How to Read a Certificate of Analysis

One of the most common terms associated with hemp products is “Certificate of Analysis”, or COA for short. Every brand should have COAs for the products on their shelves. It is important for consumers to know how to read the information provided by a COA in order to help pick out a high quality product for their needs.

What is a COA?

A COA is the results of testing from a third party laboratory. Each hemp brand is required to submit testing samples of their harvests to determine the THC, CBD, and other cannabinoid potencies within their crop (among other information). Under the 2018 Farm Bill, hemp is defined as a cannabis Sativa plant with less than a .3% THC potency rate.

COAs are typically valid for one year from the testing completion date. After the COA expiration date, any product still in inventory will need to be retested. This is to help ensure accurate information is being provided to vendors and customers. 


Important Information to Look For

When shopping for a hemp product, do not be shy about looking at a COA. For consumer convenience, many brands will list their COAs directly on their website. However, stores carrying hemp products should always have a current COA on hand for each product they carry.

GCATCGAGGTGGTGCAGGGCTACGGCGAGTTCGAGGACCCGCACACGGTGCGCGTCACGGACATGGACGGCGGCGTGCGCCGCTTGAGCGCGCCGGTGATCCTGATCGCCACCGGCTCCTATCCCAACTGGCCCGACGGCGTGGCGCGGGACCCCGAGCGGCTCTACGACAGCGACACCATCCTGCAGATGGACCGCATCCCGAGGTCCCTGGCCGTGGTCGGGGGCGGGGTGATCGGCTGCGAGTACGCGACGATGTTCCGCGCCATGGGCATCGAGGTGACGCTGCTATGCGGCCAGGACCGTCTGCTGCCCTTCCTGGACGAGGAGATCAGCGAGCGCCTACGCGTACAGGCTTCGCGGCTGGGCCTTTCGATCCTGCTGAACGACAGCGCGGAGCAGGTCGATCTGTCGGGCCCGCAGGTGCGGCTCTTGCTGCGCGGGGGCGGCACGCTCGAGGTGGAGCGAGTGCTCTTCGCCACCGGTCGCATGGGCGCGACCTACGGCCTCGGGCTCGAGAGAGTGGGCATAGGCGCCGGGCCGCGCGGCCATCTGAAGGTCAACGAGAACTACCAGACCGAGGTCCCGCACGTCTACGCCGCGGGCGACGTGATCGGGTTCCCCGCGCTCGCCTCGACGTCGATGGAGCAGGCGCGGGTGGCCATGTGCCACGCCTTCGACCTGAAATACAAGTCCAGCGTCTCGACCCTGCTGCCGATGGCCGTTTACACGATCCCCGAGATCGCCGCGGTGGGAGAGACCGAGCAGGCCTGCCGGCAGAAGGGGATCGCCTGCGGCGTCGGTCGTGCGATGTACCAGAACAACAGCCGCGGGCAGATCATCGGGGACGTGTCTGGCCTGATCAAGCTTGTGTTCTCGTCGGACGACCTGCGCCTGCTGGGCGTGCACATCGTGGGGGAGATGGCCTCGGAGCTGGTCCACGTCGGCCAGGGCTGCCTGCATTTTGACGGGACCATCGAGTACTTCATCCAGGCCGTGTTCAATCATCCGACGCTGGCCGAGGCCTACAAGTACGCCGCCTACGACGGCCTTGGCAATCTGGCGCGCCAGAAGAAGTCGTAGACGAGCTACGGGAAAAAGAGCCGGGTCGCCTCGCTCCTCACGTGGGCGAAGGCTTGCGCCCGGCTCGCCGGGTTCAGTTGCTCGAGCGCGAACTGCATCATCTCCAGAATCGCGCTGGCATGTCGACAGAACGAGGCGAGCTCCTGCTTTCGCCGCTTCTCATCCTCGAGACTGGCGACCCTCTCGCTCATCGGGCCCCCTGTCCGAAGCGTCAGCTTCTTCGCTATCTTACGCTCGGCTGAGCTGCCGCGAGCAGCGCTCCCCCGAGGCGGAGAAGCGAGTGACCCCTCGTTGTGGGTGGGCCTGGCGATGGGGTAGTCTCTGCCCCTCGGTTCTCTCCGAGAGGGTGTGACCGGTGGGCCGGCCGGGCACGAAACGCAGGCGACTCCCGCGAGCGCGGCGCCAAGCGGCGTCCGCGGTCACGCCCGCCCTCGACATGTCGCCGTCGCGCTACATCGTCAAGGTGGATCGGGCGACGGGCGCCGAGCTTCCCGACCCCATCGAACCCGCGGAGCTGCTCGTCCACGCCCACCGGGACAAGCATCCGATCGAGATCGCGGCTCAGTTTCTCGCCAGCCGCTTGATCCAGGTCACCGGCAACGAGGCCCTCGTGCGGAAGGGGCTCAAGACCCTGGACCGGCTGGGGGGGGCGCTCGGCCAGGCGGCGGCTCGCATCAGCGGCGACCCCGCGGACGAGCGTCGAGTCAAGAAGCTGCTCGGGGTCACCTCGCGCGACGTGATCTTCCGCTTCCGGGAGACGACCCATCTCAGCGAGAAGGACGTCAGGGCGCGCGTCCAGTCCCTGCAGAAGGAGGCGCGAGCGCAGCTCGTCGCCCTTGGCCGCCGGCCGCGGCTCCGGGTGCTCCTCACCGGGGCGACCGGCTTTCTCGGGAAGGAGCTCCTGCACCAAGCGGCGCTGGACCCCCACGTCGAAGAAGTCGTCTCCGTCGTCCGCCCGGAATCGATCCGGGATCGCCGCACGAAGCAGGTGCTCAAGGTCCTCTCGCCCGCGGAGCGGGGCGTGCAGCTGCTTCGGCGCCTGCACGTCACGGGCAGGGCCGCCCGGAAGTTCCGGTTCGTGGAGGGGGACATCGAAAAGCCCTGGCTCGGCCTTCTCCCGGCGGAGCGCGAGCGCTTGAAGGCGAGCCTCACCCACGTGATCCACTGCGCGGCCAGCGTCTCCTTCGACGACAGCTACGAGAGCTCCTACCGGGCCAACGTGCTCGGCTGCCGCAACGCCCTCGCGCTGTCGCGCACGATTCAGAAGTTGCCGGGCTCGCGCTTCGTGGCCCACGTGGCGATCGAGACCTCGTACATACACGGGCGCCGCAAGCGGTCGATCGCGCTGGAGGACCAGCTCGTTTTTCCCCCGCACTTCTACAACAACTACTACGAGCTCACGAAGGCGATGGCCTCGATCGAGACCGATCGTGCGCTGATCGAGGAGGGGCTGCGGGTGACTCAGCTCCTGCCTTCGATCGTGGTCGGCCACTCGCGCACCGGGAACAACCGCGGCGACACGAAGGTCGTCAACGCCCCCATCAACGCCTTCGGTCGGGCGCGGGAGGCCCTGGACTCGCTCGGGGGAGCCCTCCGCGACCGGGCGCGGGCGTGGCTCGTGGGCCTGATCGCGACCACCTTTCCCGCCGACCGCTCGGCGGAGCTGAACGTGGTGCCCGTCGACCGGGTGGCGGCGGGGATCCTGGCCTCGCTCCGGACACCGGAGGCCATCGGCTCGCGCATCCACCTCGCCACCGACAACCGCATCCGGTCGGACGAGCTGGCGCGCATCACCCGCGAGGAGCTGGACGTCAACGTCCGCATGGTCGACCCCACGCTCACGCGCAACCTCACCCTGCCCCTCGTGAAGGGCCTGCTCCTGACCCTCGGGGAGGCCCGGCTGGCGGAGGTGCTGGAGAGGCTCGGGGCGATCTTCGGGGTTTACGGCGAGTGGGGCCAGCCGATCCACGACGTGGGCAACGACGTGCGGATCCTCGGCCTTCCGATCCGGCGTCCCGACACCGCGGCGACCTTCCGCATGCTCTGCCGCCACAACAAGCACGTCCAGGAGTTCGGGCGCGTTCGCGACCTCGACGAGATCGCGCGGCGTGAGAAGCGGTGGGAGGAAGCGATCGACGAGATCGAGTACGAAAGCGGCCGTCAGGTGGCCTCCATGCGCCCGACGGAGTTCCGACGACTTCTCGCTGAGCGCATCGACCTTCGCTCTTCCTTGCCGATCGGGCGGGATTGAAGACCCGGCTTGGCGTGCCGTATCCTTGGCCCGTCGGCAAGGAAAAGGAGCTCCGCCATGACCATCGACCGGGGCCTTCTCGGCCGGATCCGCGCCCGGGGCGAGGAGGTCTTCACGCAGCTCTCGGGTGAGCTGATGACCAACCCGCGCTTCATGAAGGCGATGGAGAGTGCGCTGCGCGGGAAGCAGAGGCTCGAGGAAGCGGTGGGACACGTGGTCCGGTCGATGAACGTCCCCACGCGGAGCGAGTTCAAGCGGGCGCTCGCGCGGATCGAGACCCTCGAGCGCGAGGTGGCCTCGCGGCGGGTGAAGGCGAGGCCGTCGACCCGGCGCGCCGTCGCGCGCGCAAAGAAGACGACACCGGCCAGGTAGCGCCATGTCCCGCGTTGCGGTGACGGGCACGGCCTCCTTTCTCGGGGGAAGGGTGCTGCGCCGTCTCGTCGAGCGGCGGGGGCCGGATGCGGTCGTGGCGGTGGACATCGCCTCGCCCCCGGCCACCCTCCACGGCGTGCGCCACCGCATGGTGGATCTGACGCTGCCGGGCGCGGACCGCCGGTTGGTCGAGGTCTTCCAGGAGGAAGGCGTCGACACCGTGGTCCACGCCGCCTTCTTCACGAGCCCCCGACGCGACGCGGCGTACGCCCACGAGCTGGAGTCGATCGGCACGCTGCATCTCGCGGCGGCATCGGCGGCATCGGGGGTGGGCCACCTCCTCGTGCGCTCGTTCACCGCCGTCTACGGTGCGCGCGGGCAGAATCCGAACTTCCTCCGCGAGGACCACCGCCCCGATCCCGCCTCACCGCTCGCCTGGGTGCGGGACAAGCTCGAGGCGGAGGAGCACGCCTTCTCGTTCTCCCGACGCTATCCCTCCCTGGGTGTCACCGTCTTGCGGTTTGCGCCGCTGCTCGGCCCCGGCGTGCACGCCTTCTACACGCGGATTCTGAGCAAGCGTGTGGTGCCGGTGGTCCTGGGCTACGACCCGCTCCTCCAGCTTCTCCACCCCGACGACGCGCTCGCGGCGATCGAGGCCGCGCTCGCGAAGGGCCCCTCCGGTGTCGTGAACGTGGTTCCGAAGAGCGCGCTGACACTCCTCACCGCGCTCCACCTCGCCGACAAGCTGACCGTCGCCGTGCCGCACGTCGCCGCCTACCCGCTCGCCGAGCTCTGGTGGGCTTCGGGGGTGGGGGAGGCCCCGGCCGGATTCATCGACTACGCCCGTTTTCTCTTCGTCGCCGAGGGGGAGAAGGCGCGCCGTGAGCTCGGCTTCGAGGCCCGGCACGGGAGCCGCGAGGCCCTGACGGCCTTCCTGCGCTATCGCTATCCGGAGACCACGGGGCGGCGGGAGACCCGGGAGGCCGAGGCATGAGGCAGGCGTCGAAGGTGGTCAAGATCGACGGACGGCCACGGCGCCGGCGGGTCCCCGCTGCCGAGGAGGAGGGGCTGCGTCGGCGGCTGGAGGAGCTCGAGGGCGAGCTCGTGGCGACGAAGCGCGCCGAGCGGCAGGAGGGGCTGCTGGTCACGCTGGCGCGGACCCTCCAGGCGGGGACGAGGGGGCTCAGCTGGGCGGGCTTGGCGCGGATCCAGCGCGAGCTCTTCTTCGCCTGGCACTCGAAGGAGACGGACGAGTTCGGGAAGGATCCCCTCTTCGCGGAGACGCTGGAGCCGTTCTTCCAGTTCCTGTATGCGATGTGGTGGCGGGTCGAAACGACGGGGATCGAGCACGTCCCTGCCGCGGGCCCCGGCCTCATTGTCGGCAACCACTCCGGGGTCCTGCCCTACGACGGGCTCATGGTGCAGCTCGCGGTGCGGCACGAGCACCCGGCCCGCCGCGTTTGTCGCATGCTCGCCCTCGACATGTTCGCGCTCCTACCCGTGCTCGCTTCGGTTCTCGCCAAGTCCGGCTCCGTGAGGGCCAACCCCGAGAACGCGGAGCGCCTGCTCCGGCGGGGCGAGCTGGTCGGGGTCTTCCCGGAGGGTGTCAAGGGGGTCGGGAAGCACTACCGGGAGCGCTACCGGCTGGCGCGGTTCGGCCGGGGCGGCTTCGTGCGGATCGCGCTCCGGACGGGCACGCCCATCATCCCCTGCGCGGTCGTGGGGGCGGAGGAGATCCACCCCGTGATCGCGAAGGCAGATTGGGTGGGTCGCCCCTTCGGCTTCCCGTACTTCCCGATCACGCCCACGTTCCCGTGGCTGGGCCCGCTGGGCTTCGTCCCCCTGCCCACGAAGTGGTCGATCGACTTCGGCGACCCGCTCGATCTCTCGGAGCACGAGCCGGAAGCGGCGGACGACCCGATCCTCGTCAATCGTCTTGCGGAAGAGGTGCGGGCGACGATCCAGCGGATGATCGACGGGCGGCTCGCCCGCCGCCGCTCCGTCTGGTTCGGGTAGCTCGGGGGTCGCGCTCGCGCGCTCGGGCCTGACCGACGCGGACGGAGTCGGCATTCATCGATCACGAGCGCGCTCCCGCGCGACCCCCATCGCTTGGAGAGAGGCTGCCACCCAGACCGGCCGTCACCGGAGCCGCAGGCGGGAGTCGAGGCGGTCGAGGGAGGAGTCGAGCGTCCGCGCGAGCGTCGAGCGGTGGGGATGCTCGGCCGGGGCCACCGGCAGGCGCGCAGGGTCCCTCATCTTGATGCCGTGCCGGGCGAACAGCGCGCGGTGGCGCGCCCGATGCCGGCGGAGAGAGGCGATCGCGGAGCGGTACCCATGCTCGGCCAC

This important piece of documentation helps distinguish hemp products from more THC potent marijuana products, especially in states that allow the sale of marijuana in one form or another. It also helps vendors verify the products they are purchasing to stock their shelves fall within all state and federal guidelines.

When reading a COA, there are several key things to keep an eye out for, including:

  • CBD and THC potency
  • Cannabinoid and Terpene Profiles
  • Pesticides, Herbicides, and Heavy Metals

CBD and THC Potency

One of the first things shoppers look for when reading a COA is the CBD and THC potency. On average, these are the most important things that consumers look for in a hemp product. Because of this, third party laboratories will often put that information at the top of the COA. THC potency should be under .3% THC to fall within the legal definition of hemp. However, CBD potency can range depending on the kind of product and strain that was tested.

It is important to remember that even two batches of the same strain may not test the same. Factors such as growing conditions, nutrients used to grow the plants, curing conditions, and any plant stressors can impact cannabinoid potencies. Brands should test each new batch of products as outlined by the regulatory body they are under.

thc and cbd

Cannabinoids vs Terpenes

The terms terpenes and cannabinoids are probably ones you have heard before. These are what give the hemp plant its properties and flavor. However, they are both vastly different parts of the hemp plant.

According to the National Center for Complementary and Integrative Health, “Cannabinoids are a group of substances found in the cannabis plant.” At the time of this writing, there are more than 100 known cannabinoids, with THC and CBD being two of the most well-known and researched.